"There is no compelling case for providing fiber service directly to residents at this time," consultant Stephen Blum of Tellus concluded in his report. "Palo Alto is served by large incumbent retail video and broadband service providers that enjoy decisive competitive advantages resulting from economies of scale.
"Comparable municipal ventures have failed. It is unlikely that a City-run or supported residential fiber service would be able to achieve enough market penetration or subscriber revenue to support itself in the near term."
The findings, which the city's Utilities Advisory Commission reviewed Wednesday night, are the latest blow to the city's long-held ambitions to spread fiber-based Internet access to its famously tech-savvy masses. The city's earlier attempt to partner with an Internet consortium on a fiber-to-the-premise initiative fizzled in 2009, when the consortium's financing collapsed. Palo Alto also joined more than a thousand other cities in applying for Google's ambitious Fiber to the Community project, which aims to hook up an entire city to ultra high-speed Internet. Kansas City ultimately won the Google prize.
The new studies are sure to disappoint proponents of a citywide fiber system. But the reports provide an array of recommendations to the city and its Utilities Department for improving the city's small but lucrative fiber service, which is projected to generate an estimated $3.3 million in the current fiscal year.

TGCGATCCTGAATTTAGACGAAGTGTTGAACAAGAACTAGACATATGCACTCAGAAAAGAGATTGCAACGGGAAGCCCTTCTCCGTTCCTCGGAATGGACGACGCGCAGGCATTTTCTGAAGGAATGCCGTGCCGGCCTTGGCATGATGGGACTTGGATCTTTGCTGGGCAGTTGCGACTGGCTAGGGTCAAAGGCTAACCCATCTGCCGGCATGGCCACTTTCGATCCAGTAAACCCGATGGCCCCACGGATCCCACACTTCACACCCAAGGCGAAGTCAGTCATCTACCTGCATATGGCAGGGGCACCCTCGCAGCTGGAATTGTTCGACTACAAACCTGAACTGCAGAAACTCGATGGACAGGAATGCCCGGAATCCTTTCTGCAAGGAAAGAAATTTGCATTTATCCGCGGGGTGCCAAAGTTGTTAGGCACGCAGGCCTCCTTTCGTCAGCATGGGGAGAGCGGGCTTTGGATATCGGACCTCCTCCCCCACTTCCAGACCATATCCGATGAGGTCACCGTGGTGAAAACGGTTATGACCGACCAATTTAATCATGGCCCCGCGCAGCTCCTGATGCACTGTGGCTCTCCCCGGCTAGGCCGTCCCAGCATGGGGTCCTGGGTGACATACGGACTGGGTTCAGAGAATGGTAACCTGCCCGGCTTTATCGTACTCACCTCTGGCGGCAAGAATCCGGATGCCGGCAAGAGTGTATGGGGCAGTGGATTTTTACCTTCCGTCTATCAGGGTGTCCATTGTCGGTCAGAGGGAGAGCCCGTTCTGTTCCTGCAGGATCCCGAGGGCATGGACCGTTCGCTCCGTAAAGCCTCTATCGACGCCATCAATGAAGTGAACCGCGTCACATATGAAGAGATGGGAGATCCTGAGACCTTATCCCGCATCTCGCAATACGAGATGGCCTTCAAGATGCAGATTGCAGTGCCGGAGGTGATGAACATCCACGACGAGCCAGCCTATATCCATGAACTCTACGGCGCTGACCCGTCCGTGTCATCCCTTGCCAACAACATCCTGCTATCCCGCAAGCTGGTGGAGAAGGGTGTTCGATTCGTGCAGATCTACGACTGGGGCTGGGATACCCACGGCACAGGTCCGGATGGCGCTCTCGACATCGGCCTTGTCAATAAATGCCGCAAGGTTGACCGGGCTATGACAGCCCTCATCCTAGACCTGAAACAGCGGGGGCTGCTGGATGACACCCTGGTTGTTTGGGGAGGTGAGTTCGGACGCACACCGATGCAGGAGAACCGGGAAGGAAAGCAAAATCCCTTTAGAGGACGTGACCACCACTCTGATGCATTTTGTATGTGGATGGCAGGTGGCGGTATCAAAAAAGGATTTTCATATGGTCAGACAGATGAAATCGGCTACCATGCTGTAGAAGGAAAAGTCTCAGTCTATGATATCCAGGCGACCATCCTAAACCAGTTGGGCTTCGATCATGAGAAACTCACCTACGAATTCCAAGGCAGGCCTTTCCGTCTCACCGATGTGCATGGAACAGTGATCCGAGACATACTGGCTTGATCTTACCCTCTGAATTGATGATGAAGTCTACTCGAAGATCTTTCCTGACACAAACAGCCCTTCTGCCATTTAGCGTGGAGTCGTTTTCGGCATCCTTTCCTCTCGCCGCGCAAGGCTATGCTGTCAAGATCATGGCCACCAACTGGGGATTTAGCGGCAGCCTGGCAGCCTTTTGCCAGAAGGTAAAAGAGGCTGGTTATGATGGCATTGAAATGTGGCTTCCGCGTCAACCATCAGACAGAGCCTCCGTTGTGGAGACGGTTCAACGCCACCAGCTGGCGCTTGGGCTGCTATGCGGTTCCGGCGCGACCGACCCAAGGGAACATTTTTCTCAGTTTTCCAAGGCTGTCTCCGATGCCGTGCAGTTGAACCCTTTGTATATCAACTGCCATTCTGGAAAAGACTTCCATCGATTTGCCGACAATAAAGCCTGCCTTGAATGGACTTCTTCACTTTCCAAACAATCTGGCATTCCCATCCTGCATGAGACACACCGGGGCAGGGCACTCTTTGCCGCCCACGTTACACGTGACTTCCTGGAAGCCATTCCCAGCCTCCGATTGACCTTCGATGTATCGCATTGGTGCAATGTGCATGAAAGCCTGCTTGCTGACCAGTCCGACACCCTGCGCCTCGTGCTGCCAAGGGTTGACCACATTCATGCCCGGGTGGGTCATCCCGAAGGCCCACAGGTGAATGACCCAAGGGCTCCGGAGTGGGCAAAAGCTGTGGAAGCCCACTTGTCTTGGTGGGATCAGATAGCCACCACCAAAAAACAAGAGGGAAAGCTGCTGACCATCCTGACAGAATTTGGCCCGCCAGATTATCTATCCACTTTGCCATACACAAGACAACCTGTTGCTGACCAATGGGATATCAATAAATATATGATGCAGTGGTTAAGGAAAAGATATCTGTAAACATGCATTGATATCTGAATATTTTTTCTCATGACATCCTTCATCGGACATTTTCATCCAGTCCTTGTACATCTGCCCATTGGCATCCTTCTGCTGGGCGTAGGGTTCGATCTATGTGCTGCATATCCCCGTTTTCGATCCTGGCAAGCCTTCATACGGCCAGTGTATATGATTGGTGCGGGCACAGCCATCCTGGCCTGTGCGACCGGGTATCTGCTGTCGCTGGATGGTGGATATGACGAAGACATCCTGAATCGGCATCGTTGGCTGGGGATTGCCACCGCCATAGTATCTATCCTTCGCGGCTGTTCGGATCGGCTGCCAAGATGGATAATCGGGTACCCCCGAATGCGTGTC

The CTC report, which evaluates ways to expand the existing network, recommends a two-phased approach to widening the ring. The first phase would entail building new "access points" at nine existing electrical substations to entice private companies to work with the city on dark-fiber initiatives and to support various other wireless services. This could entail building new cellular towers, which CTC recommends making at least 75 feet tall, at the substations. These facilities would be leased to a variety of telecom companies and would help the city meet the spiking demand for wireless coverage.
This proposal will almost certainly prove a tough sell in Palo Alto, where two recent cell-tower proposals attracted intense opposition from residents at the proposed sites. In one case, AT&T was forced to pull its application for a 50-foot tower at St. Albert the Great Church after a group of residents in the Crescent Park neighborhood pressured the church to step away from its partnership with the telecom giant.
The CTC report acknowledges that its proposed initiative "will not be welcomed by all" but argues that this approach is "both a responsible form of stewardship of (City of Palo Alto Utilities) facilities and communications assets and a reasonable way to address a highly charged urban problem."
"We are aware that an initiative of this type is not without political challenges," the CTC report states. "This is especially true with regard to the aesthetics of cell towers.